Hard To Catch Horse! - The Horse Forum
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post #1 of 8 Old 05-04-2013, 09:31 PM Thread Starter
Join Date: Jul 2011
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Exclamation Hard To Catch Horse!

So I just bought this gelding named Geronimo and he is a two year old thoroughbred warm blood cross he has lived in the same field all his life until I got him. We put him straight into our indoor arena, he's never had grain but we put some in a bucket to try to coax him to come close. When I approach him he walks away no matter what we have in our hands. I have tried not looking at him in the eyes holding a bucket of grain out to him with out any sudden movements, also staying lower to the ground. Or just simply waiting for him to come, but he just never comes! I mean he's not aggressive he just walks away, and once you do have him on a lead he is fine (for a two year old). Also asked for suggestions from previous owner but honestly the guy had no clue he said corner him... obviously not the right decision! Please help!!!!!

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post #2 of 8 Old 05-04-2013, 09:49 PM
Join Date: Jul 2008
Location: Middle Tennessee
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When the horse is alone, a lot of folks initially plan on spending a couple hours sitting in a lawn chair, reading, where the horse is. Eventually the horse gets curious and comes to them. Don't catch it the first few times and don't catch the horse every single time you go to its area.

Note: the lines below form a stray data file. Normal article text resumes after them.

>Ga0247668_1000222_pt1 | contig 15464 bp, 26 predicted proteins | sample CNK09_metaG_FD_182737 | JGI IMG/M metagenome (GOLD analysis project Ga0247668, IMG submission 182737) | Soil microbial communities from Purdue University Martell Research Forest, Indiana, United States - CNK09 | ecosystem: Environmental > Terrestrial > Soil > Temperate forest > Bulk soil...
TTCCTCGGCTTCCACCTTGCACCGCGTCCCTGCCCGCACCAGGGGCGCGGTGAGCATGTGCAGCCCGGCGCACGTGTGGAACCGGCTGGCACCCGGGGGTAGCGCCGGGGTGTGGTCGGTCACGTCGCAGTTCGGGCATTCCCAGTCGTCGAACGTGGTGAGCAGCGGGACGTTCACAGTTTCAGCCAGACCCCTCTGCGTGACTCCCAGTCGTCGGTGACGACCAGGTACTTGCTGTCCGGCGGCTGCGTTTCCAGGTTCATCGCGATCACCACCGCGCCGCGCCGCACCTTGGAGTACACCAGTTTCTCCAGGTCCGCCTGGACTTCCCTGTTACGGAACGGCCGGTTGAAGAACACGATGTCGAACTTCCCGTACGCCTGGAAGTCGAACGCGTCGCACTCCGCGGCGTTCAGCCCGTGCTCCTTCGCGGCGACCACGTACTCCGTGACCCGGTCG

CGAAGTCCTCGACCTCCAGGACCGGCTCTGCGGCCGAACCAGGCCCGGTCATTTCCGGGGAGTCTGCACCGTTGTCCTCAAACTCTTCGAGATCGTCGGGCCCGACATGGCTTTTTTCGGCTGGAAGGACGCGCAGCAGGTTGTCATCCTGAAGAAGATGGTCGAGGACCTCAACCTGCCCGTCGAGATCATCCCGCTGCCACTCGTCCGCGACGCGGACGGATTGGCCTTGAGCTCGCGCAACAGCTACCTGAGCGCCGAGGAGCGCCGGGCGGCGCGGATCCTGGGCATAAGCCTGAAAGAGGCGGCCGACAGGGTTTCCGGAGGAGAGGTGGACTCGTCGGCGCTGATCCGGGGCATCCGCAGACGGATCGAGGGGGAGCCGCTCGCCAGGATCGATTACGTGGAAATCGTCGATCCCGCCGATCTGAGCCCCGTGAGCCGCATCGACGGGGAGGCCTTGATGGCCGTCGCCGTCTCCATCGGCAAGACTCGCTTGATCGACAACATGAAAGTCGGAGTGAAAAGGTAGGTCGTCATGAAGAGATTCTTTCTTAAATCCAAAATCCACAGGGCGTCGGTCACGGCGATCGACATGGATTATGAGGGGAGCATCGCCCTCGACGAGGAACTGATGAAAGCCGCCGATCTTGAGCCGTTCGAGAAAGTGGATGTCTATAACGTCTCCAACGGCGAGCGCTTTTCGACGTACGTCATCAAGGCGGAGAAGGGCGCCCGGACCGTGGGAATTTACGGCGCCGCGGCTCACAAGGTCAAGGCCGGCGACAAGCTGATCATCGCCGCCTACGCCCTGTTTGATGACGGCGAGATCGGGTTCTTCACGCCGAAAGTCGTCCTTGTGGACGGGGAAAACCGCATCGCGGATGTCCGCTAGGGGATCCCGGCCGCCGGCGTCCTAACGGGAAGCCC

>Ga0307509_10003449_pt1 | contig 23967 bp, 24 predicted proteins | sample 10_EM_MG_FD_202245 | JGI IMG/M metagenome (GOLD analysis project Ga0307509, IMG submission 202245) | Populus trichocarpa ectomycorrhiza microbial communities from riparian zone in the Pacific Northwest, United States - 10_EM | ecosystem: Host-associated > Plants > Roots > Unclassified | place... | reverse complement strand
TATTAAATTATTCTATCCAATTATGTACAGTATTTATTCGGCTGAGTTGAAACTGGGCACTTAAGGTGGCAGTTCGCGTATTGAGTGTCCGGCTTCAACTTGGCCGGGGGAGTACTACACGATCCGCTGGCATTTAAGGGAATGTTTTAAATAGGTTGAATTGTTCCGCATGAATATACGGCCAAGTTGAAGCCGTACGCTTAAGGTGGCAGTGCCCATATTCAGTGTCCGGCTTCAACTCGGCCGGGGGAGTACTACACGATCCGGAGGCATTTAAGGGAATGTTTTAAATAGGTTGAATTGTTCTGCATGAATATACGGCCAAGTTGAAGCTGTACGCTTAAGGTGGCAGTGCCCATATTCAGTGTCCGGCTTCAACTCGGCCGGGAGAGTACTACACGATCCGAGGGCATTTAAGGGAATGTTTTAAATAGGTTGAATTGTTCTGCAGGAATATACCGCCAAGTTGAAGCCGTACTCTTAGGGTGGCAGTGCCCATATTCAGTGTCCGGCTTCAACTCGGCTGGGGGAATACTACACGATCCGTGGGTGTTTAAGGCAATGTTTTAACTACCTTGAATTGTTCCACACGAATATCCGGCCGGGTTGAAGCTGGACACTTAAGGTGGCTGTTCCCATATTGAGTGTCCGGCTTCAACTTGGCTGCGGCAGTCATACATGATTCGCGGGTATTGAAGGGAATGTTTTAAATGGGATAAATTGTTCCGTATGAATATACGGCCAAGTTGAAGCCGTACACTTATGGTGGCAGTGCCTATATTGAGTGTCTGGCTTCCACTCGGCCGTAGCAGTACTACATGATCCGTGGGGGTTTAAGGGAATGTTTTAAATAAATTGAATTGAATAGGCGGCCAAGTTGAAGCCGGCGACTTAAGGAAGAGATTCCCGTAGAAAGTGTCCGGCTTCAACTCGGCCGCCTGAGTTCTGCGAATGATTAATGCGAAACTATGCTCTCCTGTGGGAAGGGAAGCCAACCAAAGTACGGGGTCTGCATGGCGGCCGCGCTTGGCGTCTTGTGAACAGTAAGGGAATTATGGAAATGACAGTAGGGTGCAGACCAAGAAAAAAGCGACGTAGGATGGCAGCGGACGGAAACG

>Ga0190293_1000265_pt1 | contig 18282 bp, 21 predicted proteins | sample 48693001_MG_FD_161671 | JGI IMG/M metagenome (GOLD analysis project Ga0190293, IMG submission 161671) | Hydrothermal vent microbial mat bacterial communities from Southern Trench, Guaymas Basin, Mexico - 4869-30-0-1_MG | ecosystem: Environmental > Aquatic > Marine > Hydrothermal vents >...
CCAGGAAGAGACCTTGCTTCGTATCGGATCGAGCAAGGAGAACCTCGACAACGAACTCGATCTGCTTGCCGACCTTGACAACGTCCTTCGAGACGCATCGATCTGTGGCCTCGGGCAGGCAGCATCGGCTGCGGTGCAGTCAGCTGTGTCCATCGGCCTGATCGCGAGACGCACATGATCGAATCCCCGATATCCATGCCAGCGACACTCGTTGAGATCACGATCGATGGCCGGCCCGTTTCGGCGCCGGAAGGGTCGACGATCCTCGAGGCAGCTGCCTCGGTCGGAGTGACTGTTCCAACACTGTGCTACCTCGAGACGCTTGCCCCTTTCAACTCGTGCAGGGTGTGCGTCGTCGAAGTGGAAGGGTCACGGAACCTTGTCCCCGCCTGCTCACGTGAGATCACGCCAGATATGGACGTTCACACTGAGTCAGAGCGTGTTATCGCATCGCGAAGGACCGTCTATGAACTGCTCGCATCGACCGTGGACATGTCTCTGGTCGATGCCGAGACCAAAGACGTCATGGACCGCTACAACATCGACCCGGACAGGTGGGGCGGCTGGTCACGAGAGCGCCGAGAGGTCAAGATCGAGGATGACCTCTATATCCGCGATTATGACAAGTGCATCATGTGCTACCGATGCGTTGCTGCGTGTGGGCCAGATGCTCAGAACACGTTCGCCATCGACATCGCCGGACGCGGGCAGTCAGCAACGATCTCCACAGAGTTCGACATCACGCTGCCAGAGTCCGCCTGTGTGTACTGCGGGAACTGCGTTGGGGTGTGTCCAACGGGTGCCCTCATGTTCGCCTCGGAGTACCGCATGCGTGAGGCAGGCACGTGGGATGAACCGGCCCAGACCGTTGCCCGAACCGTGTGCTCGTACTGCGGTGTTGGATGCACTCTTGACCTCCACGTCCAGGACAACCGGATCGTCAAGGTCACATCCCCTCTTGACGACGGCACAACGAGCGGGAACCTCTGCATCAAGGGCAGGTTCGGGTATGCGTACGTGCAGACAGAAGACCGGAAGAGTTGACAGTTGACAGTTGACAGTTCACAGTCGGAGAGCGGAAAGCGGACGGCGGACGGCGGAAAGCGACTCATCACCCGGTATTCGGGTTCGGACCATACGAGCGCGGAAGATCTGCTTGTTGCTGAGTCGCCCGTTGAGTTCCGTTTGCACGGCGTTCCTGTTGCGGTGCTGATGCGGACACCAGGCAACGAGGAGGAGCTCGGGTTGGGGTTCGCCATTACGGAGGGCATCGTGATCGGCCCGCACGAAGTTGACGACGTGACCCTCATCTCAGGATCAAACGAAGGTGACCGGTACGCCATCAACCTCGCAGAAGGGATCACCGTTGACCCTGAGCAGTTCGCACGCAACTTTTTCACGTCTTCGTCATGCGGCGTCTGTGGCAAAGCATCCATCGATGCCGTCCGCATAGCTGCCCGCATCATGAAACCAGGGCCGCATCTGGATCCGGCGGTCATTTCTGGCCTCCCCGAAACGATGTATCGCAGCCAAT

I have four horses and never walk up to the horse I want first. I carry a handful of treats and walk to the other three, leaving the I want for last. Generally that horse doesn't want to wait that long and comes to me.

If I'm close to the barn I just throw a hay twine around its neck. If I'm way out in the pasture, I halter the horse because it's going to be ponied back to the barn off the 4-wheeler.

A Good Horseman Doesn't Have To Tell Anyone; The Horse Already Knows.
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post #3 of 8 Old 05-04-2013, 09:58 PM Thread Starter
Join Date: Jul 2011
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Thank you we just hung out with him in the arena for an hour and a half and once and a while just going up to him to try to pet him, but he'd just walk away. Also he started to get irritated a few times when we came up to him, which is kind of understandable because we kept following him around. Also he isn't with any horses at the moment, we are afraid if we put him out in the big paddock we'll never be able to bring him back in to eat!

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post #4 of 8 Old 05-04-2013, 10:13 PM